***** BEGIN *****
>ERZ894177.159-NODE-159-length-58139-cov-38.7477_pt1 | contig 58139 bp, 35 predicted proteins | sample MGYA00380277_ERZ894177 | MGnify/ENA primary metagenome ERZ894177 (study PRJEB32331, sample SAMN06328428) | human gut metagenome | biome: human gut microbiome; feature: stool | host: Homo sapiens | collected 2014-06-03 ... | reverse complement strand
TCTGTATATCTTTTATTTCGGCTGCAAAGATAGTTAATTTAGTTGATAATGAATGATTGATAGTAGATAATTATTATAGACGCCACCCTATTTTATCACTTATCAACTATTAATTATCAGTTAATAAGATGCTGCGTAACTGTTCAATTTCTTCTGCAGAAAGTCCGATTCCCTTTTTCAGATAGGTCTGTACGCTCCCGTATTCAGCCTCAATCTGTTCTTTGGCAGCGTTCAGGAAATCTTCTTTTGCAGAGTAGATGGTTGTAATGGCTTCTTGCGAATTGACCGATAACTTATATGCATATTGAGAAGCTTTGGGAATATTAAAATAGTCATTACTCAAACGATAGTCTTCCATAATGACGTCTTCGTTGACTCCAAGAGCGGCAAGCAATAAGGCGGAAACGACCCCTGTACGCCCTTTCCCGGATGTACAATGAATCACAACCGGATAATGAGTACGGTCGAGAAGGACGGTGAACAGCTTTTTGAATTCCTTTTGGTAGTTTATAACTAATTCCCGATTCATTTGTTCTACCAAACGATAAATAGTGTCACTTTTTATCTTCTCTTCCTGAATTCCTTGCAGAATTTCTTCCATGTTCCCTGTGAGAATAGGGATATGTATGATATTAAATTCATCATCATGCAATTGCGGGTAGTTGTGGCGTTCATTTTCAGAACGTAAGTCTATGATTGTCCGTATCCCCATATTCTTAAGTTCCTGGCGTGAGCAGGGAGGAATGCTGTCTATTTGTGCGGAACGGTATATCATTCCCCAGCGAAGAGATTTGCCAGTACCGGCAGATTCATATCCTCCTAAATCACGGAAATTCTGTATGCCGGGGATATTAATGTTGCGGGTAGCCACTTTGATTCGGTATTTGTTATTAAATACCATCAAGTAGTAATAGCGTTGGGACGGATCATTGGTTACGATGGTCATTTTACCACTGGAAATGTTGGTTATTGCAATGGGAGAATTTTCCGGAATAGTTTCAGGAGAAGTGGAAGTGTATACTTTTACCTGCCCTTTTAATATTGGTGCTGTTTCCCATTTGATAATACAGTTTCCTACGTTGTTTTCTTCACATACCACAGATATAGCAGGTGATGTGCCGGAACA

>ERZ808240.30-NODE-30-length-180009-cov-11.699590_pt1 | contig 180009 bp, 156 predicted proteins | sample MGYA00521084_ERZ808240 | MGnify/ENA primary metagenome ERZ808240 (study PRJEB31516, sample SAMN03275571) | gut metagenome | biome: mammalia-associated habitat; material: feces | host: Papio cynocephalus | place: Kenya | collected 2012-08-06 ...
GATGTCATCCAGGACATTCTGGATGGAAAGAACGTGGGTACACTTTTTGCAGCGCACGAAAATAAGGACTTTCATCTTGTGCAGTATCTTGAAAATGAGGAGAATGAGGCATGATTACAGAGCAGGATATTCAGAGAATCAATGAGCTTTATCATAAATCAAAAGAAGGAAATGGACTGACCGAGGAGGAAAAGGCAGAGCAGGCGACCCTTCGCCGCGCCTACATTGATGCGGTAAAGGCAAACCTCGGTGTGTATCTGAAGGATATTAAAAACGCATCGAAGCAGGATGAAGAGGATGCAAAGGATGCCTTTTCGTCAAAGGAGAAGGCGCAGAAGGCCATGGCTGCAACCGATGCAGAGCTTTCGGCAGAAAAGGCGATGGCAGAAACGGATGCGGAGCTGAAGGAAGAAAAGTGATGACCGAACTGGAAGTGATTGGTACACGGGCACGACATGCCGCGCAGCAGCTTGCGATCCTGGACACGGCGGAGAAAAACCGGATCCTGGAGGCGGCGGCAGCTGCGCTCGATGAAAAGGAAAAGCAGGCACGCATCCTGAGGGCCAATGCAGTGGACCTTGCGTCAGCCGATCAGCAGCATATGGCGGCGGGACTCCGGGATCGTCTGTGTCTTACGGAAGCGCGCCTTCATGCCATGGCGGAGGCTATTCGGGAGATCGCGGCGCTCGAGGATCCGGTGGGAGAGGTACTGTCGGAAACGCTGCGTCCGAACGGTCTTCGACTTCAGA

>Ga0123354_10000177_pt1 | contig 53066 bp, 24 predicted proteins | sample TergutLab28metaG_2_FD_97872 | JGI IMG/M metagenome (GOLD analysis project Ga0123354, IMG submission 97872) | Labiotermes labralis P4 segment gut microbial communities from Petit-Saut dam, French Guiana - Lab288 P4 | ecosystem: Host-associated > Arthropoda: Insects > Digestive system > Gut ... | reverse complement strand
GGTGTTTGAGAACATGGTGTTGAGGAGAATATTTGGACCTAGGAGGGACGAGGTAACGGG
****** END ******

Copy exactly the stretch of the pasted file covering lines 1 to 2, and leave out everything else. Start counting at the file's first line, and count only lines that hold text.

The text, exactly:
>ERZ894177.159-NODE-159-length-58139-cov-38.7477_pt1 | contig 58139 bp, 35 predicted proteins | sample MGYA00380277_ERZ894177 | MGnify/ENA primary metagenome ERZ894177 (study PRJEB32331, sample SAMN06328428) | human gut metagenome | biome: human gut microbiome; feature: stool | host: Homo sapiens | collected 2014-06-03 ... | reverse complement strand
TCTGTATATCTTTTATTTCGGCTGCAAAGATAGTTAATTTAGTTGATAATGAATGATTGATAGTAGATAATTATTATAGACGCCACCCTATTTTATCACTTATCAACTATTAATTATCAGTTAATAAGATGCTGCGTAACTGTTCAATTTCTTCTGCAGAAAGTCCGATTCCCTTTTTCAGATAGGTCTGTACGCTCCCGTATTCAGCCTCAATCTGTTCTTTGGCAGCGTTCAGGAAATCTTCTTTTGCAGAGTAGATGGTTGTAATGGCTTCTTGCGAATTGACCGATAACTTATATGCATATTGAGAAGCTTTGGGAATATTAAAATAGTCATTACTCAAACGATAGTCTTCCATAATGACGTCTTCGTTGACTCCAAGAGCGGCAAGCAATAAGGCGGAAACGACCCCTGTACGCCCTTTCCCGGATGTACAATGAATCACAACCGGATAATGAGTACGGTCGAGAAGGACGGTGAACAGCTTTTTGAATTCCTTTTGGTAGTTTATAACTAATTCCCGATTCATTTGTTCTACCAAACGATAAATAGTGTCACTTTTTATCTTCTCTTCCTGAATTCCTTGCAGAATTTCTTCCATGTTCCCTGTGAGAATAGGGATATGTATGATATTAAATTCATCATCATGCAATTGCGGGTAGTTGTGGCGTTCATTTTCAGAACGTAAGTCTATGATTGTCCGTATCCCCATATTCTTAAGTTCCTGGCGTGAGCAGGGAGGAATGCTGTCTATTTGTGCGGAACGGTATATCATTCCCCAGCGAAGAGATTTGCCAGTACCGGCAGATTCATATCCTCCTAAATCACGGAAATTCTGTATGCCGGGGATATTAATGTTGCGGGTAGCCACTTTGATTCGGTATTTGTTATTAAATACCATCAAGTAGTAATAGCGTTGGGACGGATCATTGGTTACGATGGTCATTTTACCACTGGAAATGTTGGTTATTGCAATGGGAGAATTTTCCGGAATAGTTTCAGGAGAAGTGGAAGTGTATACTTTTACCTGCCCTTTTAATATTGGTGCTGTTTCCCATTTGATAATACAGTTTCCTACGTTGTTTTCTTCACATACCACAGATATAGCAGGTGATGTGCCGGAACA